The absurdity and novelty of a racing series revolving around football clubs may not have swayed some people, but the car may have. It had a 4.2-litre 750 horsepower V12 and weighed around 750 kilograms, plus in the later seasons it had a push-to-pass system. Compared to an F1 car, the fastest race lap in the 2009 round at Monza was 1:36.466, whilst last year's fastest F1 race lap in the Italian GP was 1:25.072.

If you fancy learning more about Superleague Formula, I recommend this amazingly insightful video by Josh Revell.

The series may have died a slow death, but not before there was an officially-licenced racing game of it made. Superleague Formula 2009: The Game was developed by Image Space Incorporated - that same ISI which is responsible for the rFactor titles. It was for all intents and purposes, a glorified rFactor mod with the cars and tracks from the 2009 season, and it never released on console.


Here is a fun fact: former FC Basel 1893 driver Max Wissel - who finished 3rd overall in the 2009 and 2010 Superleague Formula seasons - has raced competitively at a high level on the Codemasters F1 games. In some of the smaller independent league communities, Wissel competed against some of the most successful drivers in F1 Esports like Jarno Opmeer, Brendon Leigh, Lucas Blakeley, Thomas Ronhaar and Nicolas Longuet.

Not to mention that on 31 January 2024 at the ripe old age of 34 (at least relative to the competition) being called upon to fill in for a vacancy, Wissel took pole and won in the Barcelona round of Premier Sim Gaming Leagues top PC tier against all of those aforementioned drivers. Just turning up for that one race and winning against all these young upstarts? Back of the net stuff, right there!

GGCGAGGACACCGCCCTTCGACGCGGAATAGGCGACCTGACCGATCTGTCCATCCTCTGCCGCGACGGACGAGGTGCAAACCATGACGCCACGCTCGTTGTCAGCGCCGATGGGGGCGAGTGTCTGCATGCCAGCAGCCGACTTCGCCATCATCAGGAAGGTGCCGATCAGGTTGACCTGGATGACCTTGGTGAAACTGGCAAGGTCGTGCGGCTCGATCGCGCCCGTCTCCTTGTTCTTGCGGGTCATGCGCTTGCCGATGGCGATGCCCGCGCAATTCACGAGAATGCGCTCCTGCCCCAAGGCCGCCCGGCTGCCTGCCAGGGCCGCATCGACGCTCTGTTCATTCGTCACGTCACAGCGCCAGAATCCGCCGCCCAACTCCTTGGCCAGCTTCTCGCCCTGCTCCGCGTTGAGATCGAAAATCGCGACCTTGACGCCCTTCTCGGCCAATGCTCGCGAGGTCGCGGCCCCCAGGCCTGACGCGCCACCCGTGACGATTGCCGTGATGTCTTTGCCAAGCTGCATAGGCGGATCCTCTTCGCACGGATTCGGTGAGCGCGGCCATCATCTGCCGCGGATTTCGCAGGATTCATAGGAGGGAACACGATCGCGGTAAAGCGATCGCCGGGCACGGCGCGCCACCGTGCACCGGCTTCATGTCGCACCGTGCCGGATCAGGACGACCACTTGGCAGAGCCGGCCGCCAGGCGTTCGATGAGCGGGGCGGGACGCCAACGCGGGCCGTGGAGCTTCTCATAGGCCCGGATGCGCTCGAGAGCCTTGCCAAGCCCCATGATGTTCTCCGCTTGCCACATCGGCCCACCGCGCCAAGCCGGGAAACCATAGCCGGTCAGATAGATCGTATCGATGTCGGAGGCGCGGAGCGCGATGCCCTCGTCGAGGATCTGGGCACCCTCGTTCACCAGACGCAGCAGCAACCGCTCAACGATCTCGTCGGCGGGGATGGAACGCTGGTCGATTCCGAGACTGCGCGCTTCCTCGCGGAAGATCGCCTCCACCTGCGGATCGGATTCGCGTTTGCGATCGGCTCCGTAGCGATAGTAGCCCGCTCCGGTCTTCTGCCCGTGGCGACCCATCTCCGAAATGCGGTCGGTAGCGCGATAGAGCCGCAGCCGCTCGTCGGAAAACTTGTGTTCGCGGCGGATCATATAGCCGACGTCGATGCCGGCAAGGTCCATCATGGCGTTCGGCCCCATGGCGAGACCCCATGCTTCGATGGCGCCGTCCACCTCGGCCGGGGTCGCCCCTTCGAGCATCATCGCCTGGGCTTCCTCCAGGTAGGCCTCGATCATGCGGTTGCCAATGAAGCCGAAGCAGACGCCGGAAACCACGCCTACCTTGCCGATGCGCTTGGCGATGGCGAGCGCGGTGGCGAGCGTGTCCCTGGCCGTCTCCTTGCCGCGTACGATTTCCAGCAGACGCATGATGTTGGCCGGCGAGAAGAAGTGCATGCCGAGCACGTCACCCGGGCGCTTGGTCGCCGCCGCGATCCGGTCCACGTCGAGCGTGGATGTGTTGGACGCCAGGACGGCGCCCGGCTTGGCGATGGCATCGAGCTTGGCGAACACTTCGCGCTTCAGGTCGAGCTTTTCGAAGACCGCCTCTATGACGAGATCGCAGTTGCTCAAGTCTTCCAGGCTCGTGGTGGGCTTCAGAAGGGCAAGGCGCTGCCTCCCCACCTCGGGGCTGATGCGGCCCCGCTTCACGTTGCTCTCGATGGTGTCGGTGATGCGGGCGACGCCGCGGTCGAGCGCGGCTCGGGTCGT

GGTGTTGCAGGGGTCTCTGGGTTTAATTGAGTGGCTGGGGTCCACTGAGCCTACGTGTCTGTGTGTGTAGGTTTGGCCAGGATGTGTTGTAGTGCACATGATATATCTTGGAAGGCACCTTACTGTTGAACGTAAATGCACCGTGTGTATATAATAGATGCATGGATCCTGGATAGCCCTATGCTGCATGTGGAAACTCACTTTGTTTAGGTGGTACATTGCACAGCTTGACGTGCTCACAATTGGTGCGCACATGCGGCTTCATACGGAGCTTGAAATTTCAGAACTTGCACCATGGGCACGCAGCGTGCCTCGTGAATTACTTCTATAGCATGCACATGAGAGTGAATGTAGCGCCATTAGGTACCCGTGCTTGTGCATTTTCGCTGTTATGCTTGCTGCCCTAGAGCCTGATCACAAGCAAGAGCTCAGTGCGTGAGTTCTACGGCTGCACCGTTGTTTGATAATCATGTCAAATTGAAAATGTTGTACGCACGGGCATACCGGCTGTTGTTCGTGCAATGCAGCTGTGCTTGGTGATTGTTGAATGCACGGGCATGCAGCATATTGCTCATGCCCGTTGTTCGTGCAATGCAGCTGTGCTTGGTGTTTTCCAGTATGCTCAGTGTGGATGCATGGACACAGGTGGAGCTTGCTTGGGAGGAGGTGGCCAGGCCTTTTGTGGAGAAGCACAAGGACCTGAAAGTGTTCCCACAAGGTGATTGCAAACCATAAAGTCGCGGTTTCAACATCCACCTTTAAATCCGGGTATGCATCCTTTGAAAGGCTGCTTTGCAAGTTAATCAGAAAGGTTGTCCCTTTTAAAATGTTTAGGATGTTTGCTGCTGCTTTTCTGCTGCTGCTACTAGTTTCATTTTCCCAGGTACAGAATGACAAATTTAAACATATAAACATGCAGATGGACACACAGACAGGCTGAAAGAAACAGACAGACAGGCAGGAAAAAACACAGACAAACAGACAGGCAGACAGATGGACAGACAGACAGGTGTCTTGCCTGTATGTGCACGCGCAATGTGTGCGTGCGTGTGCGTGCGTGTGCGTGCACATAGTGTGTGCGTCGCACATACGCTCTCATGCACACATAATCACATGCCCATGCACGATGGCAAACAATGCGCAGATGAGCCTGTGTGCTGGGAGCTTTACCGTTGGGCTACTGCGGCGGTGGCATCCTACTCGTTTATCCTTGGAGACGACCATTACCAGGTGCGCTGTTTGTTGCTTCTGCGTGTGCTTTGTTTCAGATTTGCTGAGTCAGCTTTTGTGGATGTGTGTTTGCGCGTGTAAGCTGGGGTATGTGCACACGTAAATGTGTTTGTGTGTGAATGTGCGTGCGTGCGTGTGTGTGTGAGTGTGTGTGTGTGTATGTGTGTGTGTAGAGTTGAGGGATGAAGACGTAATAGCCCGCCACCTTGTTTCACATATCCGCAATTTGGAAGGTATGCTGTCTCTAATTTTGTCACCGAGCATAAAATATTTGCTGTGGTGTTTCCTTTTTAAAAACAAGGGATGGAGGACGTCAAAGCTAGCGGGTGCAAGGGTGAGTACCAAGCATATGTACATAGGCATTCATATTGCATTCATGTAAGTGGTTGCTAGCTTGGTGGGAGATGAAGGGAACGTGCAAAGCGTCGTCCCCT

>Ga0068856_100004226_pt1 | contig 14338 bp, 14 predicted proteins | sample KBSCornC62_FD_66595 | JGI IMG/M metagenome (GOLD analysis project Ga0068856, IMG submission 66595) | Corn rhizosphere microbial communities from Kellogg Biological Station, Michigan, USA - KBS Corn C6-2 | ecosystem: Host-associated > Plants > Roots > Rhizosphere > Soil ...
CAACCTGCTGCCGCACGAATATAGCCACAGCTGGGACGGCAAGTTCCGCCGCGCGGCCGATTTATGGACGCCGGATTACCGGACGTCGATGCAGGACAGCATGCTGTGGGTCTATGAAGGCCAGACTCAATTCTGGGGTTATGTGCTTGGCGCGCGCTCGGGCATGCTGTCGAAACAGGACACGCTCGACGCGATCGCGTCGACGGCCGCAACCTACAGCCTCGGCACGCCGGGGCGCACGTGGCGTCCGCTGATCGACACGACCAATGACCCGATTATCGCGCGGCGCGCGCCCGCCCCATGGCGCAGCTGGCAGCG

Speaking of people connected to football clubs racing on the F1 game..

Footballers in Virtual GP​

Of course we all remember the dark times, when motorsport and in fact all sports had to be called off due to the lockdowns in the early part of the COVID-19 pandemic. The 2020 Australian Grand Prix was cancelled at the last minute, and in its place came two major sim race events featuring a couple of F1 drivers, one of which also featured a footballer.

Veloce Esports is a gaming team founded by former F1 driver Jean-Éric Vergne who currently operate the F1 Sim Racing divisions of McLaren, Mercedes and Ferrari. They decided to organise the 'Not the Aus GP', and competitors included but were not limited to Lando Norris, Stoffel Vandoorne, Esteban Gutiérrez, Jimmy Broadbent, Steve 'Super GT' Alvarez Brown - and a goalkeeper for Real Madrid.